As part of our quest to ”re-define growth”, PICNIC Mexico invited Paul Miller of Bethnal Green Ventures (BGV) to the Latin American Forum on Impact Investing to share some of the major trends happening in the world of social innovation accelerators.
BGV runs a three-month, social innovation accelerator program in London. It graduates 20 early stage companies per year, investing £15,000 in seed capital for each startup. BGV offers group training for its startups one day per week. The remaining four days are used to provide one-on-one training with BGV team members.
NESTA commissioned Paul to write a soon-to-be-released research report called “Good Incubation” which will be published in April 2014. PICNIC Mexico participants received a sneak preview at the Latin American Forum on Impact Investing.
Defining Features of Social Innovation Accelerator Programs
Paul begin by defining the key features of a social innovation accelerator program:
1. An open application process.
2. The provision of investment funds.
3. A cohort of teams.
4. A time-limited program.
5. Access to networks and resources.
Accelerator Programs Trends
Tech accelerators are multiplying steadily. Social innovation accelerator programs are also being launched all over the world, from Latin America to Africa, and they are morphing to match the unique needs and opportunities of the markets they serve.
Paul spoke about several trends including:
Vertical Specialization: these accelerator programs focus on specific issues such as health and education. The advantages of this approach is that it is easier to develop specialized networks of investors and mentors as well as measurable impact criteria. Examples include HealthBox (which supports entrepreneurs in the healthcare industry), Rock Health (which provides funding and full-service support to tech entrepreneurs building useful health solutions) and Sweden’s SHIFT, a platform and lab devoted to sustainable solutions.
Domain Specialization: these accelerator programs focus on a specific specialization such as design thinking, customer development and marketing. Paul cited GreenStart, a sustainability-focused accelerator program which collaborated with long-time PICNIC program partner frog design to inject a strong design process sensibility into its program. It now bills itself as a “venture firm with a built-in design studio”.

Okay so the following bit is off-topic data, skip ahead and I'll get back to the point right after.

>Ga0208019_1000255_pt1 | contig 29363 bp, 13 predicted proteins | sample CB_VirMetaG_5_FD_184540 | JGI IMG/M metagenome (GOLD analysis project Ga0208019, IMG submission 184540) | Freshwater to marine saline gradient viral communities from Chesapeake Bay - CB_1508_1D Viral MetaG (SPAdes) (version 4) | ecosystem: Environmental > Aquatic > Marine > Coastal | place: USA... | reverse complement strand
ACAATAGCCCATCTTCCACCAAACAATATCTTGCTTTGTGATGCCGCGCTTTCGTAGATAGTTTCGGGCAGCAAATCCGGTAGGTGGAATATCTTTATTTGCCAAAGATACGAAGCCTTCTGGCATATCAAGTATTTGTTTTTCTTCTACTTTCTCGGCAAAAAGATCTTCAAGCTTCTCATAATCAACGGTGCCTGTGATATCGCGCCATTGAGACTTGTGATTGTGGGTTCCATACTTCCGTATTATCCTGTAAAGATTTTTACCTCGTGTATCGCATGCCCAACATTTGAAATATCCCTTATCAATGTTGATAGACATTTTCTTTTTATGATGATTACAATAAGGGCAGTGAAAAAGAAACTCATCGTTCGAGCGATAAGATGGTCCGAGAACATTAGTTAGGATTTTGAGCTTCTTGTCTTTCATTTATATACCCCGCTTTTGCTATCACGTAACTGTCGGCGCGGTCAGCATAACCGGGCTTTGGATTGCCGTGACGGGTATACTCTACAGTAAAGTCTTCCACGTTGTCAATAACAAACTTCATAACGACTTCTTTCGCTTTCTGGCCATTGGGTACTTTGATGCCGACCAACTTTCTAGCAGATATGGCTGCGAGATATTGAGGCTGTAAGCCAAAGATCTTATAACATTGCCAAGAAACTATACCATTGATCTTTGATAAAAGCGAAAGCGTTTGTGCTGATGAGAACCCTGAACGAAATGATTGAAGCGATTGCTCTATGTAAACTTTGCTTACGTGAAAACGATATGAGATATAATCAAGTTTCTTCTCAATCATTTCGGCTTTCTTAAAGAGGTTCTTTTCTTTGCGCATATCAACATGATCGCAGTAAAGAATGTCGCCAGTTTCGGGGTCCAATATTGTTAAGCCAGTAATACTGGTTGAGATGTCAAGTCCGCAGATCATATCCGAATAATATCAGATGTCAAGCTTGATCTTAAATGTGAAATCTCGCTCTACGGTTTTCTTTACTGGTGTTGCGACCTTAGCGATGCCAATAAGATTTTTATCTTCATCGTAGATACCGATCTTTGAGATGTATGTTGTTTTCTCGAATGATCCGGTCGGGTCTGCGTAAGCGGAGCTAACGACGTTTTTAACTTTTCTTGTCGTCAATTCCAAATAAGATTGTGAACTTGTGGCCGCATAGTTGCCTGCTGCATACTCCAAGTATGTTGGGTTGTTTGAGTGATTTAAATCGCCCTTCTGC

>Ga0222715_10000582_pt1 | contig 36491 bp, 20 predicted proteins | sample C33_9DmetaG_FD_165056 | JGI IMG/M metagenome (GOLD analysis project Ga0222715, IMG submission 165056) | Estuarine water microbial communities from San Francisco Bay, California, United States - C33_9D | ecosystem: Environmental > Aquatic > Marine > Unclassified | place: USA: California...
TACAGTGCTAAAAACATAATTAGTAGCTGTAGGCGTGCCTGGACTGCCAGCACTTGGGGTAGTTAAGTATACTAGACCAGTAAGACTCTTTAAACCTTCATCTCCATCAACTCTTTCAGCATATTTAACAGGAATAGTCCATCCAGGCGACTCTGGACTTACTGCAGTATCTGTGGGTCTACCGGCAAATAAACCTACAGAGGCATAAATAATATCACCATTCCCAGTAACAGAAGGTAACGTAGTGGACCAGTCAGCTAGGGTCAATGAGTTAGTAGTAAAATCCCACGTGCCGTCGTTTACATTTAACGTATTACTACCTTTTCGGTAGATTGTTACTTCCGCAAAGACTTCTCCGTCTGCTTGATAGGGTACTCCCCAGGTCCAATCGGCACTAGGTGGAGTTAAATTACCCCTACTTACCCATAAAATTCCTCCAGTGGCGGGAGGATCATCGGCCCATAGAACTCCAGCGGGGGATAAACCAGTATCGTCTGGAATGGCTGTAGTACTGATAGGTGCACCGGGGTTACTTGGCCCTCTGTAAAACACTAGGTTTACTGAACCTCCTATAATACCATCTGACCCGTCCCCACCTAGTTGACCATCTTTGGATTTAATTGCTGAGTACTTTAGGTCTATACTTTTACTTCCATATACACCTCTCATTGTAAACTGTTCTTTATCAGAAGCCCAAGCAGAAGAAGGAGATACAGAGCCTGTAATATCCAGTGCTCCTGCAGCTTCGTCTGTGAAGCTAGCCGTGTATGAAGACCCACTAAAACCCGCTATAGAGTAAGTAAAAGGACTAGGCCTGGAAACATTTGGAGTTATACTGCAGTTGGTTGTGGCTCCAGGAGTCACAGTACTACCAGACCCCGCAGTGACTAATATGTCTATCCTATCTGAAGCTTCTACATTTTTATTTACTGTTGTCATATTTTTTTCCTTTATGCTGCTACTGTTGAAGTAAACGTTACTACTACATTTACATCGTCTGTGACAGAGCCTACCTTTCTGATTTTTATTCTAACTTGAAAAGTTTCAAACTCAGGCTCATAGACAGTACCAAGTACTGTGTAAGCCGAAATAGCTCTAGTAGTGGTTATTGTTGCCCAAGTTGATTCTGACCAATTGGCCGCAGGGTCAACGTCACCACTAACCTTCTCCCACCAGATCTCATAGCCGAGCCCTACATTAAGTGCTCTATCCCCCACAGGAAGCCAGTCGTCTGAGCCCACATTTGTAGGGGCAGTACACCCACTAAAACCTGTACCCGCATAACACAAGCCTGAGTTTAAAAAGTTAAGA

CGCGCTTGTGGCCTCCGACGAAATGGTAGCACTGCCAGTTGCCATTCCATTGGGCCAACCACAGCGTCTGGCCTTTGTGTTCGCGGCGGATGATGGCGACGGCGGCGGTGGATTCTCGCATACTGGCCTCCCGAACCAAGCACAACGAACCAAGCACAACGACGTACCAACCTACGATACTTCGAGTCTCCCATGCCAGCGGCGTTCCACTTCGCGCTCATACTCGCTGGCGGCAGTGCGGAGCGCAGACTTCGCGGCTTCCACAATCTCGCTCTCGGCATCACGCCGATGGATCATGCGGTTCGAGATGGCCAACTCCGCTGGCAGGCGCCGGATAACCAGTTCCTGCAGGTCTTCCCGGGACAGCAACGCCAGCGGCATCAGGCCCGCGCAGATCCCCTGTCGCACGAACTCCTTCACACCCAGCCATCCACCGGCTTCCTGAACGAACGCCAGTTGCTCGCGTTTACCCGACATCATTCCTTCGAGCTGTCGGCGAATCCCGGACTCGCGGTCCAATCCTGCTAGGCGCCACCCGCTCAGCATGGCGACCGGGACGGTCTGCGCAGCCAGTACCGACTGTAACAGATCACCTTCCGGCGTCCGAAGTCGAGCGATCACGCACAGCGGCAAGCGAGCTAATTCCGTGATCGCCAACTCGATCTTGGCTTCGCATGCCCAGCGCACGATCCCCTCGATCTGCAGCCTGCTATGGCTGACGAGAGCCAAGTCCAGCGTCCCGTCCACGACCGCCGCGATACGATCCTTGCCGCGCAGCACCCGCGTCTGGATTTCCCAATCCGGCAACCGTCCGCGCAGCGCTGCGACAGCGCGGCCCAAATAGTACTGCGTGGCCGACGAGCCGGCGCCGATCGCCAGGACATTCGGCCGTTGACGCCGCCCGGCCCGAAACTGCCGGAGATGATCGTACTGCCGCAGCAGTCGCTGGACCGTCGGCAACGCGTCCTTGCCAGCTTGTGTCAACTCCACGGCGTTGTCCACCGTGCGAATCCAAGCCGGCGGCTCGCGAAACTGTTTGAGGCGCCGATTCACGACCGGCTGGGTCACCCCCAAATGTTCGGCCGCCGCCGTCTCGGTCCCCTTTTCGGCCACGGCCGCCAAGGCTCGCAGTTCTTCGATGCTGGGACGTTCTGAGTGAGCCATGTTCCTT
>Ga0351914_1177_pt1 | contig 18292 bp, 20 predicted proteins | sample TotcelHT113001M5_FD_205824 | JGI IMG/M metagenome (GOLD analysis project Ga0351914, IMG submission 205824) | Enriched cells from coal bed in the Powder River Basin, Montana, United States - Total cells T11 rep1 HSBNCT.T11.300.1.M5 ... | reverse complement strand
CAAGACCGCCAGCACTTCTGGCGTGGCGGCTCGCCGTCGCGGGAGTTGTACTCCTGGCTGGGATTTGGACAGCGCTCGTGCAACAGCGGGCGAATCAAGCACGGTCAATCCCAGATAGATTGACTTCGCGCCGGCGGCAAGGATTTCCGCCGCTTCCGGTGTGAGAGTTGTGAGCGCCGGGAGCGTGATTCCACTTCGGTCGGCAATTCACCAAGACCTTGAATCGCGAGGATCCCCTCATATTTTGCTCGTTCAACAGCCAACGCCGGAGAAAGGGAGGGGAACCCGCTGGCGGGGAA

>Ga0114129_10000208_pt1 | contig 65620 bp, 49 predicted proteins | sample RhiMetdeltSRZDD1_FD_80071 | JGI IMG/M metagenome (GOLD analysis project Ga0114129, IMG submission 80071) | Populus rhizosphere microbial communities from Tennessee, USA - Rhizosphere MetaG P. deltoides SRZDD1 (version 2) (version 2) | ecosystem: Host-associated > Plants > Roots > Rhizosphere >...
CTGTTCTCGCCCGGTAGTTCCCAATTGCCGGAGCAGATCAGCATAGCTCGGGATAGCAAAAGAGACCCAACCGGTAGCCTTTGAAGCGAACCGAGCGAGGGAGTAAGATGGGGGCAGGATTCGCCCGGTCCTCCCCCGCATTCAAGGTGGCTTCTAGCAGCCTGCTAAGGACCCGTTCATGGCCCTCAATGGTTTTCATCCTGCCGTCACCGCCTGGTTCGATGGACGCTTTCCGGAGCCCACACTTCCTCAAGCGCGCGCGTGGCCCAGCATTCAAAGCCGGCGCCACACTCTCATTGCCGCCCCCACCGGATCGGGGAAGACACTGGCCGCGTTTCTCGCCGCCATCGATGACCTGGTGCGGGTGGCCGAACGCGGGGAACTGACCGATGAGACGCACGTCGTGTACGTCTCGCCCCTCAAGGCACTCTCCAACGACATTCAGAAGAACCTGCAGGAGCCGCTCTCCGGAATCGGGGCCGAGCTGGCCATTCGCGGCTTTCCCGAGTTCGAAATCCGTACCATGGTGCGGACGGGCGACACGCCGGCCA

Diversification: these accelerator programs begin by offering a program but then move into other areas such as co-working spaces and start up competitions. Dhaval Chadha was one of this session’s participants. He is a founding partner of Pipa, a high impact accelerator in Brazil. Dhaval spoke about Pipa launching an investment fund after establishing its accelerator program as a means to become more competitive and attract promising entrepreneurs. (Pipa invests offers an investment of US$80,000 to startups in its program.)
Thesis-based Investment: these types of accelerators (and in some cases) incubators develop a social innovation ecosystem around a specific community. For example, Future of Fish provides targeted incubation services around its mission to develop “…a global supply chain that produces legal, traceable, trustworthy fish; that rewards responsible fishing with better prices; and that fosters resource conservation.”
Program Transparency: These accelerator programs openly provide data, analysis and results related to their programs in an effort to help improve the efficiency and success rates of launching social ventures.
Collaboration Amongst Accelerators: Paul spoke about Silicon Valley as an ecosystem in which accelerator programs openly collaborate. Accelerator programs hold their Demo Days on the same day for investors to achieve time efficiency.
Culture is Key
Paul emphasized that the with the explosion of accelerator programs around the world, culture is key. Program participants set the culture so it’s important to understand motivates them.
For BGV, its culture is “founder-friendly” as it encourages founder to take control of their destiny. BGV is transparent about the conditions of its program. For example, BGV receives the same amount of shares as founders which helps defend founders against predatory investors.
Look out for the “Good Incubation” research report which is scheduled for release in April 2014.
Report by Deborah Carter, PICNIC’s Director of Sales and Strategic Partnerships